I want to attach several accelerometer data loggers to different parts of the human body (i.e. my own, it's not gonna be a commercial product). The individual units save their data to sd card so they are mostly autonomous. Nevertheless I want to wire them, in order to centralize power supply (a commercial portable power bank mounted to my waistbelt) and probably to be able to synchronize them regularly if the individual clocks drift too much. So most probably 2 or 3, but never more than 4 wires.
Since the limbs move a lot (like when I am running) the cables will also be bent a lot. So if the cables have all but the most minute bending stiffness, they will exert additional forces to the accelerometers, which distort the measurements. I am also worried because if I end up doing the experiment very often, the wires will break in no time. Any finally I am worried about the cabling being very uncomfortable and cumbersome to use if the cables are stiff (for example attaching 2-3 stiff cables to one leg alone doesn't sound much fun).
So are there any common applications which require multi-wire cables with very small diameter (with very small I mean less than 2mm for a 3 or 4 wire cable) or high mechanical compliance, which I could abuse for my purpose? Is there another well-established way to make cable connections to electronic devices which have to be insensitive to frequent bending (probably sounds funny, but: wiper contacts or something?)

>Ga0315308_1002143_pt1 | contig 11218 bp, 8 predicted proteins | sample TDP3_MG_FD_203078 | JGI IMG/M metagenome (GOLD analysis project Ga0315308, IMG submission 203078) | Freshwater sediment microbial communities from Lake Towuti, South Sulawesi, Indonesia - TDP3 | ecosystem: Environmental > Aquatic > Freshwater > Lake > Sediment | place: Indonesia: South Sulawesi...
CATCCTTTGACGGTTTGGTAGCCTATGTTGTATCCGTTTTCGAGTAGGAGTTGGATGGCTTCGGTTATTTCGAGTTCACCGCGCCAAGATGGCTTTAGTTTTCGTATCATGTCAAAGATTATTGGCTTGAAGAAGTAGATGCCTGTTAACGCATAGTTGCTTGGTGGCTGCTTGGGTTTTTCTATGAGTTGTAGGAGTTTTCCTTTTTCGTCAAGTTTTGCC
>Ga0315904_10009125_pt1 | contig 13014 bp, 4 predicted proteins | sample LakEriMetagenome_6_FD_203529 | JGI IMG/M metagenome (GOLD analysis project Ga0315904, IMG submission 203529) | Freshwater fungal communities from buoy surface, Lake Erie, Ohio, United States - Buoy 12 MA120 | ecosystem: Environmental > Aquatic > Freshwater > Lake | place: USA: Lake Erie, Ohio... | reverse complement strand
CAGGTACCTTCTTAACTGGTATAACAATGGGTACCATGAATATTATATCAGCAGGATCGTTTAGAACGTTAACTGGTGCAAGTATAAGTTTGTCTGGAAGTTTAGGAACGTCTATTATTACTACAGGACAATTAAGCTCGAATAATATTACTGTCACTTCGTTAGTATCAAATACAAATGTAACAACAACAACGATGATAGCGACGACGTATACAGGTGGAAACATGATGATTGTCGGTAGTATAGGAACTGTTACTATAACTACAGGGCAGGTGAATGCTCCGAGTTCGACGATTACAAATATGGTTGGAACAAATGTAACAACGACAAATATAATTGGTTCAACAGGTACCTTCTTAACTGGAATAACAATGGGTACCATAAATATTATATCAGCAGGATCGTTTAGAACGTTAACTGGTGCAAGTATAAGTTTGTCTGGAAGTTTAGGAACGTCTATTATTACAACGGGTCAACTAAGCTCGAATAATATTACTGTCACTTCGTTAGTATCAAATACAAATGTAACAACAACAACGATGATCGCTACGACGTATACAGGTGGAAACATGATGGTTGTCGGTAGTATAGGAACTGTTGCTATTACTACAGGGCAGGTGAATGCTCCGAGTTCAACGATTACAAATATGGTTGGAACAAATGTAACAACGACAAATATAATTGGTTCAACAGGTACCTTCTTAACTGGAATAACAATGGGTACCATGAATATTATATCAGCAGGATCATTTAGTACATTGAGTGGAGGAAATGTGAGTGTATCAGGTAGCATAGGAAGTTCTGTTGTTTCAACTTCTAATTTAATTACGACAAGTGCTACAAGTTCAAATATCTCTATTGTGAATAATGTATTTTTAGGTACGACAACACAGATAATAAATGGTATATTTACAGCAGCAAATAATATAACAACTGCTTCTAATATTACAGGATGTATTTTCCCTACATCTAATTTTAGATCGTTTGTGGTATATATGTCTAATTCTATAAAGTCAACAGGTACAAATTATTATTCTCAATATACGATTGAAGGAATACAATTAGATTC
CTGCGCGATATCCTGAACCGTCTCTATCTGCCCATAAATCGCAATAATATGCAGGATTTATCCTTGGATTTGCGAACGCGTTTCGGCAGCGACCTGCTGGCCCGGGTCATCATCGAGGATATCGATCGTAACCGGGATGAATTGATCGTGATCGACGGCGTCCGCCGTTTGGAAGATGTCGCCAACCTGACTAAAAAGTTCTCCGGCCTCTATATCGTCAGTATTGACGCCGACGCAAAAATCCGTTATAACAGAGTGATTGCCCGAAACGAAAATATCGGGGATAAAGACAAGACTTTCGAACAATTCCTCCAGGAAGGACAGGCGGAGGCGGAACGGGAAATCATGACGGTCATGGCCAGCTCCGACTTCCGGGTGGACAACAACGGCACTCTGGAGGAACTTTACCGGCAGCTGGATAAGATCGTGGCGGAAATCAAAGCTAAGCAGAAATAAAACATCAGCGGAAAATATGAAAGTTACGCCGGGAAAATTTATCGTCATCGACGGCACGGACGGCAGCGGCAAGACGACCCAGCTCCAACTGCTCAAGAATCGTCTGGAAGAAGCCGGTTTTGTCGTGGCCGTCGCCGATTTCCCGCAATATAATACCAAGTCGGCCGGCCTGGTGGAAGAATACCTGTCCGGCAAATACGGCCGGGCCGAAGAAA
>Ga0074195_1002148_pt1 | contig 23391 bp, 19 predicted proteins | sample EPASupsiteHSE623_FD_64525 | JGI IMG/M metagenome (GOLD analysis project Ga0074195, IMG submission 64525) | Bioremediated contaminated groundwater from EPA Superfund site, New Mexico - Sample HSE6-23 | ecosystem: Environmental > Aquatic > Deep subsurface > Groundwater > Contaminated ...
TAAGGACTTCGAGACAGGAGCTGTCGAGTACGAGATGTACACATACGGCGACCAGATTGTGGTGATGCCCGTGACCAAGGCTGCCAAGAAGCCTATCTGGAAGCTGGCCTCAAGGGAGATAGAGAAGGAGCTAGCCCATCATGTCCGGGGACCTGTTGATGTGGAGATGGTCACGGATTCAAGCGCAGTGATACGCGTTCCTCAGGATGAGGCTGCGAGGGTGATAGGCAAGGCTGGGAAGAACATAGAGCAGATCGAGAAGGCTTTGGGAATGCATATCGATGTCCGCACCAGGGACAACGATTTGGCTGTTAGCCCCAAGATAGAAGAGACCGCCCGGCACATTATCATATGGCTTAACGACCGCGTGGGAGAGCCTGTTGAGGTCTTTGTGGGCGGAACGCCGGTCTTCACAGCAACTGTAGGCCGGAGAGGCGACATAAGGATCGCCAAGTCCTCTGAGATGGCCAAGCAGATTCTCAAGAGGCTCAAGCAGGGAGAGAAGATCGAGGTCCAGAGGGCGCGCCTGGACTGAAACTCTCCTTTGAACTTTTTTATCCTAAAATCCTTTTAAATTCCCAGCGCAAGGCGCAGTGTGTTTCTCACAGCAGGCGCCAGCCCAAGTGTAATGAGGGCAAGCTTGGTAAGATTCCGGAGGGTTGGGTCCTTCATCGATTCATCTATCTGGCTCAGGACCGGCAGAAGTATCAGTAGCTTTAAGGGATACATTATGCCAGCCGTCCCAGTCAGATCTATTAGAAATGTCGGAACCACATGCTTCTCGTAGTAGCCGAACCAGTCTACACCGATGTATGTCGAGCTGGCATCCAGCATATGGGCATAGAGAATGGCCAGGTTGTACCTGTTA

There are several reasons why I don't want to power the units individually: 1) LiPo batteries are small, but are an inherent safety risk when mounted to the human body (multiplied times the number of batteries times the measurement time); I don't want to perform as burning man... 2) the individual units should be as light as possible so that their own inertia doesn't spoil the measurements (I can't nail the units to the bones...) 3) with small sized LiPo batteries the operating time is rather limited.
The capacitance of the cables don't play a dominant role because (infrequent) synchronization in the range of milliseconds is totally sufficient. Also resistance of the wires is not so much important because the data loggers only consume very little current.
My design of the data loggers is already finished (and first prototype boards etched), so I would hesitate to change it. Nevertheless if any alternative suggestions with extraordinary advantages show up, I might change my mind as to changing the design.